2
$\begingroup$

It is known that the splitting field of $x^p-a$ over $\mathbb{Q}$ has no $p^2$ roots of unity. We can assume $a\in \mathbb{Q}$ is not a pth power in $\mathbb{Q}$. I came up with the following proof of this statement, which I believe is correct:

The splitting field of $x^p-a$ over $\mathbb{Q}$ is $\mathbb{Q}(\zeta_p, a^{1/p})$. If $\zeta_{p^2} \in \mathbb{Q}(\zeta_p, a^{1/p})$, then by degree considerations $\mathbb{Q}(\zeta_p, a^{1/p}) = \mathbb{Q}(\zeta_{p^2})$. Then $\mathbb{Q}(\zeta_{p^2})/\mathbb{Q}(\zeta_{p})$ and $\mathbb{Q}(\zeta_{p}, a^{1/p})/\mathbb{Q}(\zeta_{p})$ are equal field extensions and so by Kummer theory, exists $\alpha \in \mathbb{Q}(\zeta_{p})$ and $k \in \mathbb{Z}, (k,p)=1,$ such that $a^{1/p} = \zeta_{p^2}^k \alpha^p$. That is, $x^p- \frac{a}{\zeta_p^k}$ has a root $\alpha$ in $\mathbb{Q}(\zeta_{p})$. Now we consider the norm of $\alpha$ in the extension $\mathbb{Q}(\zeta_p)/\mathbb{Q}$: $N(\alpha)^{p^2} = N(\alpha^{p^2})= N(a^p) = a^{p(p-1)}$ since $|\mathbb{Q}(\zeta_p):\mathbb{Q}| = p-1$. Then $N(\alpha) = a^{(p-1)/p} \in \mathbb{Q}$ and so $a^{1/p} \in \mathbb{Q}$, which is a contradiction.

Does someone know of a simpler proof of this? My proof seems too complicated. In particular, is there a proof that avoids Kummer theory? Ideally, I would like a proof that uses only norms...

Thank you.

$\endgroup$
  • $\begingroup$ The splitting field of $x^2-(-1)$ has roots of unity of order $2^2$. $\endgroup$ – Gerry Myerson Mar 8 '13 at 4:39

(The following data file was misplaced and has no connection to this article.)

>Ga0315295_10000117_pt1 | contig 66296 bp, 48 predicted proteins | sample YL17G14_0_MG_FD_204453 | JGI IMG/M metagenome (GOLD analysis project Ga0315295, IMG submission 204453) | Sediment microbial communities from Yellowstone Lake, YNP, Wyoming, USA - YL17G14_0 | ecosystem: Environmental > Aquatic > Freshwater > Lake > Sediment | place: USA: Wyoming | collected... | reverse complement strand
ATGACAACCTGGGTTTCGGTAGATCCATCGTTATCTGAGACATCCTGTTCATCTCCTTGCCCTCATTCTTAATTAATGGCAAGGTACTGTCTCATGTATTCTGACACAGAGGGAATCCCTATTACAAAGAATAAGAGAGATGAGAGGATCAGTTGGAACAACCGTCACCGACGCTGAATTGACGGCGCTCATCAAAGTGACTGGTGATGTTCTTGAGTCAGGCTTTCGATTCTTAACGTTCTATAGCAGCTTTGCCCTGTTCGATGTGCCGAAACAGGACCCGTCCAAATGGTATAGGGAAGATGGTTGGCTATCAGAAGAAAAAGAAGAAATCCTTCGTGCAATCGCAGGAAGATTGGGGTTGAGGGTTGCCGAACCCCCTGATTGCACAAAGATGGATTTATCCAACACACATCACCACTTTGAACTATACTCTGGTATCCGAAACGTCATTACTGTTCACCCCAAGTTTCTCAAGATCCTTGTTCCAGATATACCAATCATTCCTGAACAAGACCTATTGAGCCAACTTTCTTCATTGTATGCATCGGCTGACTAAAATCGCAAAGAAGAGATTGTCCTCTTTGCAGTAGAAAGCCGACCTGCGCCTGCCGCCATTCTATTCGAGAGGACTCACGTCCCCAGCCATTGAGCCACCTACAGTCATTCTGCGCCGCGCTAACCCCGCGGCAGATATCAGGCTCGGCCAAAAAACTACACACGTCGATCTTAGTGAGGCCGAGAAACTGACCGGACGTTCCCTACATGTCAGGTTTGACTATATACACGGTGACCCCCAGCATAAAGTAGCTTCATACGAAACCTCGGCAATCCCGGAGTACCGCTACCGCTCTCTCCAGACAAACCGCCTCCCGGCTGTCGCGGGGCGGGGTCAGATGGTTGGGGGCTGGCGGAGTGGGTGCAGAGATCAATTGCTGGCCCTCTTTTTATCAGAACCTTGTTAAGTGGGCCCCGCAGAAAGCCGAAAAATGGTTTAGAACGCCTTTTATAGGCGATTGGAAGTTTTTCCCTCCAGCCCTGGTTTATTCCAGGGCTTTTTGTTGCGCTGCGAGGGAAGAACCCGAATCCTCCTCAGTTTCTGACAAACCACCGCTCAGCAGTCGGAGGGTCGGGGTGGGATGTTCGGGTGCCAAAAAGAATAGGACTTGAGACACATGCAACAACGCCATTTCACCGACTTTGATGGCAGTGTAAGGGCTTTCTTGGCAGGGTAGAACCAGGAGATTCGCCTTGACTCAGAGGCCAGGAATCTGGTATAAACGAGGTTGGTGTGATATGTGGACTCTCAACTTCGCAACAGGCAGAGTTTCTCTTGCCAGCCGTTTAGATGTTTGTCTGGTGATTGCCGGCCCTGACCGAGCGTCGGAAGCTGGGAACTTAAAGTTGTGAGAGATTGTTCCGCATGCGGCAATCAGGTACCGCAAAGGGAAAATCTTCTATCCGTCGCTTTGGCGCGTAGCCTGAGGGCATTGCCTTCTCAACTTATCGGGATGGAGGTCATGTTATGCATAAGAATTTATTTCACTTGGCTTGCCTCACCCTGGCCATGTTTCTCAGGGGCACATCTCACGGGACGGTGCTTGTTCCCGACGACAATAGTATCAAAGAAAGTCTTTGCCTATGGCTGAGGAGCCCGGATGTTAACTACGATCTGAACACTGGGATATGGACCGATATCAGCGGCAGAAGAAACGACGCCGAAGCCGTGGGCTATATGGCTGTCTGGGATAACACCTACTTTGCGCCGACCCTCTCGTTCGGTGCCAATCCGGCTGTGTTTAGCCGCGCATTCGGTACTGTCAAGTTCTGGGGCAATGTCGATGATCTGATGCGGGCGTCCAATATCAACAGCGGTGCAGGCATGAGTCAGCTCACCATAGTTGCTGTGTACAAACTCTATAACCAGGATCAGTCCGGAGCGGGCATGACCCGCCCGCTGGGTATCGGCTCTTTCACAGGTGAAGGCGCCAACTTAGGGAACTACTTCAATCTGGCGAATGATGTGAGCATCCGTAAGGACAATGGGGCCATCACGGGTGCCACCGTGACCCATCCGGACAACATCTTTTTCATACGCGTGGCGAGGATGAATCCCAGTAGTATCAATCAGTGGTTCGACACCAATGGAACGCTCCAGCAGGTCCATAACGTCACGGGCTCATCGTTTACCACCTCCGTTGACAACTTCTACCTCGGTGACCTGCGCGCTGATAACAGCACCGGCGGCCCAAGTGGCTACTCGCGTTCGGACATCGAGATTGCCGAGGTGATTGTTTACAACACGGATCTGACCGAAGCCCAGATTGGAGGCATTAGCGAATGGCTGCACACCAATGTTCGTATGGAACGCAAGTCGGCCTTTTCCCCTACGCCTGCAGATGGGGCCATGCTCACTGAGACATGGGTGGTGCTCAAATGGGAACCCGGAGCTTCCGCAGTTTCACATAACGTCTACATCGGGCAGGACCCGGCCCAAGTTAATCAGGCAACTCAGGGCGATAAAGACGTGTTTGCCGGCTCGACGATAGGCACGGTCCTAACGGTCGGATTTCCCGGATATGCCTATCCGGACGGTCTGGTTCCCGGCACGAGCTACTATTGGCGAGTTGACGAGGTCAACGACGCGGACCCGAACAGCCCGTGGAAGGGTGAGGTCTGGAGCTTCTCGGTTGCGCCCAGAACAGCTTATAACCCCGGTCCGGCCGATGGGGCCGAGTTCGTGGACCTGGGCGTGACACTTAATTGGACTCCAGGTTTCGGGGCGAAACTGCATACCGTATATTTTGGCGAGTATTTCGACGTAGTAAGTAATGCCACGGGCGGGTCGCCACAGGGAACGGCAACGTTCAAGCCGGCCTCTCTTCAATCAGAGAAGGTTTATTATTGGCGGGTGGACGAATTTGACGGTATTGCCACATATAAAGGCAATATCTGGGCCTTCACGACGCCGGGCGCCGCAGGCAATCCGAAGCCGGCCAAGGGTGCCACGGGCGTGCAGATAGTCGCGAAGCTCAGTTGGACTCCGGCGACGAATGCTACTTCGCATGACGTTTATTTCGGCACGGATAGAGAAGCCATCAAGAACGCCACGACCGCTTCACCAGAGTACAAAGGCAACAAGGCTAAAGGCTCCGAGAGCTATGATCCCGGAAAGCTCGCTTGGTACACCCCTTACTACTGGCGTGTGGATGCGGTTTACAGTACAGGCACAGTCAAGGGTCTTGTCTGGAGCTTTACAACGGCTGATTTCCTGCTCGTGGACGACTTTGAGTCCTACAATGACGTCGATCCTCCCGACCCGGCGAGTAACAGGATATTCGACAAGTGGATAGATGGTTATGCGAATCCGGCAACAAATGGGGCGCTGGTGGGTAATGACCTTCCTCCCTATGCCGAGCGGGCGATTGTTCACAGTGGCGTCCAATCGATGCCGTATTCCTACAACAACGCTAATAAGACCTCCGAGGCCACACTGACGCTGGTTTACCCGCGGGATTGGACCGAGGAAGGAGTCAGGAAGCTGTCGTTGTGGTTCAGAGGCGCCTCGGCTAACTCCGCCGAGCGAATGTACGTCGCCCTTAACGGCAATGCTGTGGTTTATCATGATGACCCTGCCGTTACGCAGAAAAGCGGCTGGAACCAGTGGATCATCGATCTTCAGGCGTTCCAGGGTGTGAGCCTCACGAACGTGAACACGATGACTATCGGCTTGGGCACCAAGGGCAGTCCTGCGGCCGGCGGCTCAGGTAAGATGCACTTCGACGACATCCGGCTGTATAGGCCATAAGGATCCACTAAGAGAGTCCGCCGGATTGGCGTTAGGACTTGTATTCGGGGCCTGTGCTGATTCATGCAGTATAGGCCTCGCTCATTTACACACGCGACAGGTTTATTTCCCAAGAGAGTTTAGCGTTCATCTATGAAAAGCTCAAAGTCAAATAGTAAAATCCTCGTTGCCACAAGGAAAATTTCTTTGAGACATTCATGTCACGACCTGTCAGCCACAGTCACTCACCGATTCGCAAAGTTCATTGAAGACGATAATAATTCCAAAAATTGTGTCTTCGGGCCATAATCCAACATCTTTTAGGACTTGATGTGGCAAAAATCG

• $\begingroup$ I guess I mean for $p\ne 2$ since the 2nd roots of unity are rationals... $\endgroup$ – sam Mar 8 '13 at 4:54
  • $\begingroup$ @GerryMyerson Why is it so that the splitting field of x^p-a over $\mathbb Q$ is $\mathbb{Q}(\zeta_p, a^{1/p})$ $\endgroup$ – P-S.D Jan 7 '18 at 10:09
  • $\begingroup$ Because all the zeros of that polynomial are in that field, and any other field containing all the zeros of that polynomial must contain that field. $\endgroup$ – Gerry Myerson Jan 7 '18 at 15:43
  • $\begingroup$ Oops, forgot to ping with @P-S.D $\endgroup$ – Gerry Myerson Jan 8 '18 at 22:29
1
$\begingroup$

Hint: For $p>2$, $\text{Gal}(\mathbb{Q}(\zeta_p,a^{\frac{1}{p}})/\mathbb{Q})$ is not abelian. The easy way to see this is note that $\mathbb{Q}(a^{\frac{1}{p}})/\mathbb{Q}$ isn't Galois (consider it' automorphism group).

$\endgroup$
  • $\begingroup$ Thank you! My mistake was thinking that $Gal(\mathbb{Q}(\zeta_p,a^{1/p}))$ is cyclic and that $Gal(\mathbb{Q}(\zeta_p,a^{1/p}))$ and $Gal(\mathbb{Q}(\zeta_{p^2})$ are isomorphic.. $\endgroup$ – sam Mar 8 '13 at 5:32
  • 1
    $\begingroup$ @sam Yeah, that's an easy mistake to make. One is tempted to use the fact that $\def\Q{\mathbb{Q}}$ $\Q(\zeta_p)\cap\Q(a^{\frac{1}{p}})=\Q$, to try and conclude that $\text{Gal}(\Q(\zeta_p,a^{\frac{1}{p}})/\Q)=\text{Gal}(\Q(\zeta_p),\Q)\times \text{Gal}(\Q(a^{\frac{1}{p}})/\Q)$. But, of course this only works if both the extensions $\Q(\zeta_p)/\Q$ and $\Q(a^{\frac{1}{p}})/\Q$ are Galois! $\endgroup$ – Alex Youcis Mar 8 '13 at 5:34

Your Answer

By clicking “Post Your Answer”, you agree to our terms of service, privacy policy and cookie policy

Not the answer you're looking for? Browse other questions tagged or ask your own question.